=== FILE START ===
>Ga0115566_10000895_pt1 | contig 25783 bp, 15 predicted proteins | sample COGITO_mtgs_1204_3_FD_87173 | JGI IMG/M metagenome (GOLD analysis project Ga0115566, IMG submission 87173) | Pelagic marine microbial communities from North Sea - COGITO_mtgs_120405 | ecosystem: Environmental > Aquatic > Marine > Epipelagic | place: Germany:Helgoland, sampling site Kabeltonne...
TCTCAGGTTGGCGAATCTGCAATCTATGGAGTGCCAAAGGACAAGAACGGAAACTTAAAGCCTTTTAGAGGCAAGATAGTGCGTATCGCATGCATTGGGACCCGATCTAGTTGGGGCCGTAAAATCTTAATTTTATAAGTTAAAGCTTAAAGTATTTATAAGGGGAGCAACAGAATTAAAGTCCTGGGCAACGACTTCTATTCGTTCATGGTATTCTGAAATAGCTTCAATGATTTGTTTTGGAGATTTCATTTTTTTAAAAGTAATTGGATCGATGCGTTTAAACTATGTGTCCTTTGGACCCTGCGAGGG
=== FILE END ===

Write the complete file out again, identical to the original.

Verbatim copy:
>Ga0115566_10000895_pt1 | contig 25783 bp, 15 predicted proteins | sample COGITO_mtgs_1204_3_FD_87173 | JGI IMG/M metagenome (GOLD analysis project Ga0115566, IMG submission 87173) | Pelagic marine microbial communities from North Sea - COGITO_mtgs_120405 | ecosystem: Environmental > Aquatic > Marine > Epipelagic | place: Germany:Helgoland, sampling site Kabeltonne...
TCTCAGGTTGGCGAATCTGCAATCTATGGAGTGCCAAAGGACAAGAACGGAAACTTAAAGCCTTTTAGAGGCAAGATAGTGCGTATCGCATGCATTGGGACCCGATCTAGTTGGGGCCGTAAAATCTTAATTTTATAAGTTAAAGCTTAAAGTATTTATAAGGGGAGCAACAGAATTAAAGTCCTGGGCAACGACTTCTATTCGTTCATGGTATTCTGAAATAGCTTCAATGATTTGTTTTGGAGATTTCATTTTTTTAAAAGTAATTGGATCGATGCGTTTAAACTATGTGTCCTTTGGACCCTGCGAGGG